Information for Hokusei Students

About the Digital Media and Society Lab (DMSL)

If you’re currently an undergraduate student at Hokusei Gakuen University, please consider applying to join our lab as a third-year (Junior) lab member. Below is an overview of what you’ll learn at different stages of your time in the lab.

[icon_timeline][icon_timeline_sep time_sep_title=”Junior Year (Year 1)”][icon_timeline_item time_title=”First Semester” title_font_style=”font-weight:bold;”]

In the first semester of the first year in the lab as a Junior Lab Member, students will be introduced to some important topics in Internet psychology. The aim is to learn about some previous research about how humans interact with digital media.

Topics covered include self-presentation online, Internet dating, helping on the Internet, video games, Internet addiction, and more. Check out the syllabus here: 2017 Syllabus

[/icon_timeline_item][icon_timeline_item time_title=”Second Semester” title_font_style=”font-weight:bold;”]In the second semester of their first year in the lab, lab members will start to learn about cross-cultural differences in media use. We will read scientific articles that talk about things like privacy concern, aggression and violence in the media, self-presentation etc. We will also learn about some statistical concepts.

See the syllabus here: 2017 Syllabus

The biggest aim for the second semester is to decide on a research topic that you will work on in your second year of the lab, as a Senior Lab Member.[/icon_timeline_item][icon_timeline_sep time_sep_title=”Senior Year (Year 2)”][icon_timeline_item time_title=”First Semester” title_font_style=”font-weight:bold;”]In the first semester of Year 2 in the lab, lab members will start searching for articles and resources regarding their own graduation thesis theme. They will present to the lab summaries of articles. Essentially, lab members will become experts on their own thesis topic.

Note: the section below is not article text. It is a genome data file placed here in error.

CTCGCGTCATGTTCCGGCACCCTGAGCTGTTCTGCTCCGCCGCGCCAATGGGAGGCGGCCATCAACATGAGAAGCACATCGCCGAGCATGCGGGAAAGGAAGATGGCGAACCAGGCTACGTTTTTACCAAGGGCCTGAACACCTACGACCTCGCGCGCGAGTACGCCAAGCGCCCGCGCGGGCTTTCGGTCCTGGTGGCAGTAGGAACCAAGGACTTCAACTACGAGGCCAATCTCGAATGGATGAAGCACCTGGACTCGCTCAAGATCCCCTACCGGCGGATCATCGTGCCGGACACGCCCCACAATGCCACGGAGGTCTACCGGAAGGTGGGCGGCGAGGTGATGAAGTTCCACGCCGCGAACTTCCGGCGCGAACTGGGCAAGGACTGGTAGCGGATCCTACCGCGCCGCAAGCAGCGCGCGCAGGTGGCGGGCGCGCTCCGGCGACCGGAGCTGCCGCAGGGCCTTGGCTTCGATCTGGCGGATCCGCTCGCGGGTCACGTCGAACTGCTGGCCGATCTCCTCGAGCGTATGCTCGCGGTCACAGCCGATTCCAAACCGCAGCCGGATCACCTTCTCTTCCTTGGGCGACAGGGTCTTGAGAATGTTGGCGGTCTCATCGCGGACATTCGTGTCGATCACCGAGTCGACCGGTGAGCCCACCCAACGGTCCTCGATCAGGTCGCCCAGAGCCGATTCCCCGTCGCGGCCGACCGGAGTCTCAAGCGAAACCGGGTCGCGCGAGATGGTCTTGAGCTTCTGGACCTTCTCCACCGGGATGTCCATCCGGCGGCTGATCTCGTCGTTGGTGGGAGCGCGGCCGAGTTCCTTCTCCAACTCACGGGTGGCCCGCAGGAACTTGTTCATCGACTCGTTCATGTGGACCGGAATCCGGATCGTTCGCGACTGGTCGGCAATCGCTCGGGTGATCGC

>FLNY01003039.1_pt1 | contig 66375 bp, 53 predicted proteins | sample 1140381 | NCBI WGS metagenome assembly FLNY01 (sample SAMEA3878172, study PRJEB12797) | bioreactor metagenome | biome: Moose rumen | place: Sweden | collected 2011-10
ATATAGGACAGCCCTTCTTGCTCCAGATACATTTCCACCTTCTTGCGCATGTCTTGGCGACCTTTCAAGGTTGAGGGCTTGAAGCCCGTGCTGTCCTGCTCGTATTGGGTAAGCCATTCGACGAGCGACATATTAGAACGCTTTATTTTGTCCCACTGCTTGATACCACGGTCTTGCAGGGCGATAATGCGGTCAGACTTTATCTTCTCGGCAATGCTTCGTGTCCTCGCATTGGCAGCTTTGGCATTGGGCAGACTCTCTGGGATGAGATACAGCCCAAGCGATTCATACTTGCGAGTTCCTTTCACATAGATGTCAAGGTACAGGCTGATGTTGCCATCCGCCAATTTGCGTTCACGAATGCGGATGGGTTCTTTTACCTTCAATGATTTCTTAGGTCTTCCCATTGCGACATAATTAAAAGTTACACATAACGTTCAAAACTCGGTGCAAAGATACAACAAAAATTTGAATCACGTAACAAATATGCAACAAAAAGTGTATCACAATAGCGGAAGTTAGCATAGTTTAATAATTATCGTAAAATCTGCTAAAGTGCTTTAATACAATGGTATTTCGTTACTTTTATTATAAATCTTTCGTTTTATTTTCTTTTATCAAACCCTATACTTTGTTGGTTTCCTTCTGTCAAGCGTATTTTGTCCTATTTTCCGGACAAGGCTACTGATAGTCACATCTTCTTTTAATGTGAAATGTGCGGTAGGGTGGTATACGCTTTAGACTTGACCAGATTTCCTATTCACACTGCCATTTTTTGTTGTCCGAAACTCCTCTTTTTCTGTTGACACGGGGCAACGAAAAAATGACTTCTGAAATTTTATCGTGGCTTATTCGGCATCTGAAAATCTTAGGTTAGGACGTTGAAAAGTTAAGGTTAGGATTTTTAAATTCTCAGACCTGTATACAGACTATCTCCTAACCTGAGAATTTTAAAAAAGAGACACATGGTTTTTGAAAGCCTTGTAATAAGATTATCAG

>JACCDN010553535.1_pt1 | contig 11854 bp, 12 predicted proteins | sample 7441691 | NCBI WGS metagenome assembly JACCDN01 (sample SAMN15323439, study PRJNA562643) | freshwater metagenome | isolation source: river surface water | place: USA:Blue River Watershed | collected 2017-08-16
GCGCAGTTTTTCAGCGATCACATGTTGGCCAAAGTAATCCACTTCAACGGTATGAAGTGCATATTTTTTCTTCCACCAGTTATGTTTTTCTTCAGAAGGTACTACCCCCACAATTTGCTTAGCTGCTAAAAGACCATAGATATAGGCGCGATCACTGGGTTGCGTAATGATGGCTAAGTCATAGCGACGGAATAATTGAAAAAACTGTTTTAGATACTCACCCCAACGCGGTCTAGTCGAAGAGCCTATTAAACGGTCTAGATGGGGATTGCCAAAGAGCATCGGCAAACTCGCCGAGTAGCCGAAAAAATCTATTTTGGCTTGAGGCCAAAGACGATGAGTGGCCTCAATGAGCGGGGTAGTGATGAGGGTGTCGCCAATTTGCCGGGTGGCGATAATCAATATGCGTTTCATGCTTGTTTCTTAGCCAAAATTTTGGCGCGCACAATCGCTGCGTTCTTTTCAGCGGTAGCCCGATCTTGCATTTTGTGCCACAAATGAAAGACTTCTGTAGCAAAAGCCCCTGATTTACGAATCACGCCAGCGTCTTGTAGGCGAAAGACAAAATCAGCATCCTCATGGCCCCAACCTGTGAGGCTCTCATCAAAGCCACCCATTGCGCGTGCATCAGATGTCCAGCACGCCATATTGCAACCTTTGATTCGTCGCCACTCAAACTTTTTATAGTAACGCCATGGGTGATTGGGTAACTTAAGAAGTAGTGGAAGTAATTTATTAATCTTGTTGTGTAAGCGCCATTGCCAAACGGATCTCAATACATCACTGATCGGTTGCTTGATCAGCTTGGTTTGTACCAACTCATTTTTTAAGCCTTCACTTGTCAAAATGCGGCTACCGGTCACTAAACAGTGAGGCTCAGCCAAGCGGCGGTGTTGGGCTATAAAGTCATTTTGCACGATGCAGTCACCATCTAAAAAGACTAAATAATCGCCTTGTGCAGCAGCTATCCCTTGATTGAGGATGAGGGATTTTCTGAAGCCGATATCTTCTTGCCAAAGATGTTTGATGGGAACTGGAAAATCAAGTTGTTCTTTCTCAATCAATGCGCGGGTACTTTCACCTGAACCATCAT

During this process, lab members will hone their theory, hypotheses and research questions.

Near the end of the first semester, we will conduct a large cross-cultural survey to collect data – lab members will contribute scales and questions to this survey.[/icon_timeline_item][icon_timeline_item time_title=”Second Semester” title_font_style=”font-weight:bold;”]In the second semester, lab members will analyse and report on the data they collected from the cross-cultural survey. They will also make a presentation at the Mediated Cultures Retreat in October, in front of the other lab members (including Junior Lab Members).

Generally, the deadline for submitting the graduation thesis is mid-December.

Finally, there is a combined graduation thesis presentation meeting in January. Lab members will present summaries of their graduation theses to students and teachers from other seminar classes in the English Department.[/icon_timeline_item][/icon_timeline]


What language can I use in the Lab?

The DMSL is a 100% English lab. This means that all presentations and in-class discussions, as well as assigned readings are in English. You can expect that your English ability will be challenged in the first few months – but don’t worry, you will get better quickly!

I'm concerned about my English ability...will I be OK?

At Hokusei in the English Department, students usually spend their first two years learning English. Like, every day. You learn grammar, vocabulary, composition, etc etc.

In the third and fourth years, this all changes. All of a sudden, you will be learning in English. That will probably be a shock. It will be challenging. But you will improve.

In the DMSL, you’ll be learning in English. Get ready to really take your English ability to the next level.

How much homework is there?

During the first year, you’ll be expected to read about 10 pages a week, in English, from textbooks or other readings. Based on those readings, you will submit a short reflection (about 200 words) each week.

In your second year in the lab, study is more self-directed. You’ll read what you need to (either in English or Japanese) in order to develop your graduation thesis theory.